Urban Affairs

Gotham's Glorious Throes

04.21.2005 | Tim Marchman | Urban Affairs
The three of us wound up in a booth meant to barely fit one person, passing a bottle. We fed quarters into a slot and a corrugated metal screen went up, revealing an enormous and gap-toothed woman without a top snoring atop a three-legged stool. The manager picked up a long, thin stick, opened a hidden door, and prodded the woman in the side. She burst into vivid life, wriggling and gyrating even before she had fully opened her eyes. When she finally did see us, her eyes goggled. "Oh, snap," she said. "What you want to see?"

Anthony Haden-Guest -- "too uptown for downtown and too downtown for uptown.”

04.19.2005 | Jonathan Leaf | Cultural Affairs, Urban Affairs | 22 Comments
“I still think New York, despite its negatives, is the most exciting city in the world. But it’s the not the city it was, or the one I came to. New York then had this whole lot of Euro-trash that was very colorful, and there was the Warhol scene. Also, it had a literary world that seems not to exist now. In those days you could go to Elaine’s and writers would just hang out and smoke.”

Back to the Fortress of Brooklyn and the Millions of Destroyed Men Who Are My Brothers

04.18.2005 | Jacob Siegel | Literature, NP, Urban Affairs | 2 Comments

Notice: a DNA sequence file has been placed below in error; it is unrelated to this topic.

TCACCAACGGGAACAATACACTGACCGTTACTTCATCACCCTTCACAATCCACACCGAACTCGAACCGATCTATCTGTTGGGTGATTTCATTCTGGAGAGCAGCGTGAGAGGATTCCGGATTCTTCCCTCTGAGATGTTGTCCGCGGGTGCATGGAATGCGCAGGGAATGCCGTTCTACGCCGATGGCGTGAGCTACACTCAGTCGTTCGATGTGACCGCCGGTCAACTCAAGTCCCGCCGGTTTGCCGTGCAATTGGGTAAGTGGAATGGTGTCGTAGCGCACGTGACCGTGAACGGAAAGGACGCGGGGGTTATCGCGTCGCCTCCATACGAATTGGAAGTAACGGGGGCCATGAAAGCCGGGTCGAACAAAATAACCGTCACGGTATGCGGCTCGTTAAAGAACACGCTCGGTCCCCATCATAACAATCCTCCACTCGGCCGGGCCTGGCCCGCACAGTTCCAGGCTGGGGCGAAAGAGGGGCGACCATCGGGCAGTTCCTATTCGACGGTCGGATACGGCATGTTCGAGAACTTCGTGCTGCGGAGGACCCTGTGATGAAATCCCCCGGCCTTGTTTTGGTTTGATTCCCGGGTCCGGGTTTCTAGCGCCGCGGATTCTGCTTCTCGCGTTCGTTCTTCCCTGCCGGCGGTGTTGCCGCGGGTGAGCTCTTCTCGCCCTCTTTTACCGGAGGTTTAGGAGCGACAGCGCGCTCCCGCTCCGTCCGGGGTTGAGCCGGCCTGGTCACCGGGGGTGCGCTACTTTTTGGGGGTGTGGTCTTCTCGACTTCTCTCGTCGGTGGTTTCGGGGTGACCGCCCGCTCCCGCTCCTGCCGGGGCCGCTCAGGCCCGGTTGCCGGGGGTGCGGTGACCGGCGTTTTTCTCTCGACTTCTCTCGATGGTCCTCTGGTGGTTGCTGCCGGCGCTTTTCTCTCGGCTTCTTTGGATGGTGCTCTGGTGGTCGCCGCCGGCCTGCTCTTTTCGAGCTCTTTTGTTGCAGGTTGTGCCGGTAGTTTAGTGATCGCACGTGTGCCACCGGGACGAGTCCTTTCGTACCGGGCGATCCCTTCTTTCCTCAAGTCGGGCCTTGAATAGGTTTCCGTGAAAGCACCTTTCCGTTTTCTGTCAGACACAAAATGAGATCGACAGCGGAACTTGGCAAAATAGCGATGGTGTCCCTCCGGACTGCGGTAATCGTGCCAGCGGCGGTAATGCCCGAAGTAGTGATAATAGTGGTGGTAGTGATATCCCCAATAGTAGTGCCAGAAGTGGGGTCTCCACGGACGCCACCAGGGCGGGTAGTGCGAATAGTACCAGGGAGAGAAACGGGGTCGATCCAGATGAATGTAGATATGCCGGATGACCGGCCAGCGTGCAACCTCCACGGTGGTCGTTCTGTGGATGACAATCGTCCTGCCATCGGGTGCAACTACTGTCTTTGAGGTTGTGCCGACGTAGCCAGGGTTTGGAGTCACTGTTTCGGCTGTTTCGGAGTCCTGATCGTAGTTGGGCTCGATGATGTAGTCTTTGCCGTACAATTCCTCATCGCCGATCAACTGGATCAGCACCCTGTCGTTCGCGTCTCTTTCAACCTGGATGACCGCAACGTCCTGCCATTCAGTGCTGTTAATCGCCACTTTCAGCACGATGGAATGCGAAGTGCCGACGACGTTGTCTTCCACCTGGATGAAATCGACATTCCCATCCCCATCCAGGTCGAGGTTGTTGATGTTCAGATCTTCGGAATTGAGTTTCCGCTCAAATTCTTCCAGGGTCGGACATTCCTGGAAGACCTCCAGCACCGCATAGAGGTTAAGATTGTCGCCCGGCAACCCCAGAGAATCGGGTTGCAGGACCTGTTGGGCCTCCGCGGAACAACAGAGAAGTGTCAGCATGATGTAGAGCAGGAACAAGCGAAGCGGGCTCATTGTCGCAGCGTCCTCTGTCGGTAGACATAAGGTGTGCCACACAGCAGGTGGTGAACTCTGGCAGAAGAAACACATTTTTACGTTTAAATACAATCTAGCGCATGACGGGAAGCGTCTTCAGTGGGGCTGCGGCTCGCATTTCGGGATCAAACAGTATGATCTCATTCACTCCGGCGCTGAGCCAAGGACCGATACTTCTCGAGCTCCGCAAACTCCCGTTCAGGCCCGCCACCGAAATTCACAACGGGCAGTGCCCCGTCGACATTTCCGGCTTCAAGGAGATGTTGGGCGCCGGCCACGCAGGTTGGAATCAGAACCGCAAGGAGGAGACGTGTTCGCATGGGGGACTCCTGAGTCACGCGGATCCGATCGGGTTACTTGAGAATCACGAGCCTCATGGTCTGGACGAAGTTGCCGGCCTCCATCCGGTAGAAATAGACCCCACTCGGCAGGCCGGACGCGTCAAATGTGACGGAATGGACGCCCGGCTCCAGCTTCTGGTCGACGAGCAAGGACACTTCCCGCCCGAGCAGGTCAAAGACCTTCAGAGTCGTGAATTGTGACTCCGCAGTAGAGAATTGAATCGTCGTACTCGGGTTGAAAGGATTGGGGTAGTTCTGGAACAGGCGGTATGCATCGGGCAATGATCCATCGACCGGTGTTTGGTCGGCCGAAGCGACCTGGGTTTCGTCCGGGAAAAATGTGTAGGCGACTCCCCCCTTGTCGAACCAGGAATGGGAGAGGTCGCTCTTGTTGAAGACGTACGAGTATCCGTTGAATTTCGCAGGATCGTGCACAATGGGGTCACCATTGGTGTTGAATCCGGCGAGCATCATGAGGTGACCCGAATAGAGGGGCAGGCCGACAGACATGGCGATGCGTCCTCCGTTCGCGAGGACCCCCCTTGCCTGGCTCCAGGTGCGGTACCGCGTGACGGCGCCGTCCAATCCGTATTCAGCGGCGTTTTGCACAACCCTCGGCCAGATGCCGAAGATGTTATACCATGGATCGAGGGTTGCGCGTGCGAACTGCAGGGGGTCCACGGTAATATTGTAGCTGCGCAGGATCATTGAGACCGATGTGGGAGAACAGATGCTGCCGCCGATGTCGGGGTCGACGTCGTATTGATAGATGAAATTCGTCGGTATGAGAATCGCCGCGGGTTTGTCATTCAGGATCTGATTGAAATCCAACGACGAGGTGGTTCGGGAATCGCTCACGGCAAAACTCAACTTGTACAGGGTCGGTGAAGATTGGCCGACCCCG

Jonathan Lethem’s The Fortress of Solitude was heralded as an Important Novel. Yet no critic or essayist has confronted it’s central theme: an exceptionally candid obsession with blackness in the white mind. Mingus, the central black character, is the story’s only true love, blackness its only beating heart. This is the most important work on race in 50 years — since Invisible Man — and no one has bothered to notice.

The Creative Class Con

04.12.2005 | Harry Siegel | Urban Affairs | 2 Comments
New Yorkers should know better than to take seriously an argument which asserts that “the real foreign threat is not terrorism; it’s that we may make creative and talented people stop wanting to come here.”

Dorfman's Gotham -- Cityfolk

Art Spiegelman                                       Seth Lipsky

Bloomy Bites Rudy

03.30.2005 | Harry Siegel | Urban Affairs | 1 Comment
What stood out from Mayor Mike’s rather lengthy list of his accomplishments, real and otherwise, were the two subtle but unmistakable cracks at his predecessor, Rudy Giuliani, who no doubt casts a big shadow.

Light on Redemption, Heavy on Sin

03.24.2005 | Tim Marchman | Urban Affairs
Sante is such a good stylist, in fact, that it is hardly noticed that he does not merely describe, but implicitly glorifies the century-old equivalents of the South Bronx housing project or the Brownsville crackhouse and their attendant pathologies.

New York Beyond Manhattan

03.23.2005 | William Meyers | Partisan Art, Photography, Urban Affairs | 4 Comments

The eye never has enough of seeing.
--Ecclesiastes 1.9

Why Florida Fears Belgium, or, The Creative Class Schtick

03.2.2005 | Fred Siegel | Urban Affairs
In expanding his notion of cool cities and the creative class to embrace the entire world, Florida takes his one oversimple idea and spins it out into 315 pages.

Pier Fishing in LA

02.22.2005 | Gary Copeland | Partisan Art, Photography, Urban Affairs | 2 Comments